Kongsberg Propeller Design for Silent Seas
Kongsberg Maritime has adapted a propeller concept used in naval applications and is now offering the same operational and environmental benefits to commercial shipping.
While the naval sector has been using Kongsberg Blade Air Emission technology for a number of years, with several navies deploying it to limit vessel signature, the process is now being applied to commercial ship propellers to reduce the effect of underwater radiated noise on marine life.
By machining a channel into the leading edge of the propeller blades, the Blade Air Emissions concept reduces cavitation-induced noise and erosion risk, Kongsberg explains.
The Blade Air Emission concept, applicable to conventional fixed pitched and controllable pitched propellers, applies the results of research undertaken at the Kongsberg Hydrodynamic Research Centre (KHRC) in Kristinehamn, Sweden, to offer a more silent propeller to the commercial marine market.
“Propellers optimised with the Blade Air Emission system have for some time been used on naval vessels to reduce and distort vessel signature. Following the success of the system we can now roll out the concept to the wider shipping industry as a way to reduce propeller noise and erosion risk,” said Robert Gustafsson, senior hydrodynamicist, KHRC.
Propellers accept cavitation to optimise vessel performance and efficiency, but by carefully balancing the amount of air circulated around the blades, Kongsberg Maritime says it can optimise the negative effects of cavitation without adversely affecting ship efficiency.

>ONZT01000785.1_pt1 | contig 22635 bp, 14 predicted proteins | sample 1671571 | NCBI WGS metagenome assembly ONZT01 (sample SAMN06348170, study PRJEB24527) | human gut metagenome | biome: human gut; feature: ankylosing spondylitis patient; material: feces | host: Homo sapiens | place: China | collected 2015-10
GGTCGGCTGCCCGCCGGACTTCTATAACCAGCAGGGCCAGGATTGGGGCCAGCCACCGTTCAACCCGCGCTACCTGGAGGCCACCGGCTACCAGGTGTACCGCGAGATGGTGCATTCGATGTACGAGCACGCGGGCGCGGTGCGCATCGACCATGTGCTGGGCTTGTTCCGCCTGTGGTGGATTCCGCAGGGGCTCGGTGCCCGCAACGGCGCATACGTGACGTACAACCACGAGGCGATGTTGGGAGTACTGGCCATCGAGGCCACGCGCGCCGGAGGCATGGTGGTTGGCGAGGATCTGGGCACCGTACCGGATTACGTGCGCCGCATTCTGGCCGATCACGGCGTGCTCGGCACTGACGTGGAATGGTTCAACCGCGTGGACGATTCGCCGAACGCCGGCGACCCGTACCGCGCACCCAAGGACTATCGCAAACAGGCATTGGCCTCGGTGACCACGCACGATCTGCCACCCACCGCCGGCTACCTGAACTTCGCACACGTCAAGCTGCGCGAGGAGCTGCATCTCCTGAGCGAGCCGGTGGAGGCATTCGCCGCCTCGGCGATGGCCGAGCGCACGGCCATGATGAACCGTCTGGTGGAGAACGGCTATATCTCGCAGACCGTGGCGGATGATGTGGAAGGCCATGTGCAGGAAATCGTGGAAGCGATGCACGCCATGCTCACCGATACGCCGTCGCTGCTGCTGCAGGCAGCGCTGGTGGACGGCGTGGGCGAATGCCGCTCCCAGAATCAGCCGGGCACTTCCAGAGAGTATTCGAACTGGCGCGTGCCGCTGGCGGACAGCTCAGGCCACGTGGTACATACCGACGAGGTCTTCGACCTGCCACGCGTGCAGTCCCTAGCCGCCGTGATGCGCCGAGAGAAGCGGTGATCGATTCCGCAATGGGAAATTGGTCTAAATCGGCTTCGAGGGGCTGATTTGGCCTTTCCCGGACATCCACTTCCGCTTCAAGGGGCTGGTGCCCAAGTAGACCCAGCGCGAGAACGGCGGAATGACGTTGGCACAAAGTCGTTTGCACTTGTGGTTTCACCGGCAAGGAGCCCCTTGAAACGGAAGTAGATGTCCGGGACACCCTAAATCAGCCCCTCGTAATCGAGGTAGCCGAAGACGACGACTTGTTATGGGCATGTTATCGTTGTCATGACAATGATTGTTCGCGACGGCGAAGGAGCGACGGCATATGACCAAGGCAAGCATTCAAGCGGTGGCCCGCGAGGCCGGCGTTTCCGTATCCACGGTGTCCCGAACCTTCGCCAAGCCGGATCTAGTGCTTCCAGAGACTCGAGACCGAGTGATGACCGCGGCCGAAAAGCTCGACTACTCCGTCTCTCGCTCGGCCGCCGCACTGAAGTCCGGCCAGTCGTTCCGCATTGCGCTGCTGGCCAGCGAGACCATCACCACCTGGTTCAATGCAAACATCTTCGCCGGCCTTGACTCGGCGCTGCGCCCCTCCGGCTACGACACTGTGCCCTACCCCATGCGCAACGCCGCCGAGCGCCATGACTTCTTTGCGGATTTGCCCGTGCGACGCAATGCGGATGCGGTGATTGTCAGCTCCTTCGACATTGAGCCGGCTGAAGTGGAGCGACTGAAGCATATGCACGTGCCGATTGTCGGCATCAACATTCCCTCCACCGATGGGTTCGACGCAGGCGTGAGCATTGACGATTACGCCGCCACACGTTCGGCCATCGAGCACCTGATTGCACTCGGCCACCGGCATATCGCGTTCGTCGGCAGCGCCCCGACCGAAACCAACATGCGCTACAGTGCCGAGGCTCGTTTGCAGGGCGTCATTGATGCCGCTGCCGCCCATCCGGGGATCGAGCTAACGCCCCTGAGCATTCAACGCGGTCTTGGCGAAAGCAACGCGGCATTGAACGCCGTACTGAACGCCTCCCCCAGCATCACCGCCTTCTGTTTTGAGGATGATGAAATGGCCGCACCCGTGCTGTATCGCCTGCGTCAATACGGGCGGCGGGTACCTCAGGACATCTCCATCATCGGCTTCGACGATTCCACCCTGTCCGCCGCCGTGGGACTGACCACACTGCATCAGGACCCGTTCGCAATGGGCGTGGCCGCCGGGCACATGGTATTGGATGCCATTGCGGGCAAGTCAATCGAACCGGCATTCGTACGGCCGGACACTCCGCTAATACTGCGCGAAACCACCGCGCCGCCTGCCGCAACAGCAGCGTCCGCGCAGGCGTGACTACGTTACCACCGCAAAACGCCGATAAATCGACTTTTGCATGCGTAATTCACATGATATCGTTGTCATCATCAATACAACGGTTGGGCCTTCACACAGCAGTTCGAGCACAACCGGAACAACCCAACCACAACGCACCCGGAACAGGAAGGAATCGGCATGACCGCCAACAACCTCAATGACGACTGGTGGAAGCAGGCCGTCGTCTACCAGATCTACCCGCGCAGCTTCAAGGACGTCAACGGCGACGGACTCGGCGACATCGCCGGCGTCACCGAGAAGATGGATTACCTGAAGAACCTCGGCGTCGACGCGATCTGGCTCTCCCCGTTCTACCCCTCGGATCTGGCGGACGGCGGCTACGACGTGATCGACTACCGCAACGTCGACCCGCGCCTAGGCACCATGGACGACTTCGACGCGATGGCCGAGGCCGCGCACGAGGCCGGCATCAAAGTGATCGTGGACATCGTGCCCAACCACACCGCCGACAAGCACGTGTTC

According to Gustafsson there is an equilibrium. “With too much air, the underwater radiated noise increases, and propeller efficiency reduces. There is a sweet spot. We can optimise the propeller using this concept to achieve the optimum noise reduction without affecting propulsion performance.”
Göran Grunditz, Manager, KHRC, said: “We see huge benefits in the commercial world for the Blade Air Emission technology. While there are financial advantages in reducing the cost of repairing or replacing propeller blades damaged by cavitation erosion, the concept minimises substantially the underwater radiated noise from a ship’s propeller, which in some cases can be 180dB.
“This is a major environmental problem and is already being considered at a regulatory level. It affects the migratory, reproduction and feeding patterns of marine life, such as dolphins, whales and other species. It also causes high levels of stress for marine life.”
“We are offering the industry a more silent propeller for the benefit of the environment and the ship operator. It’s a real game-change in propeller design,” said Grunditz.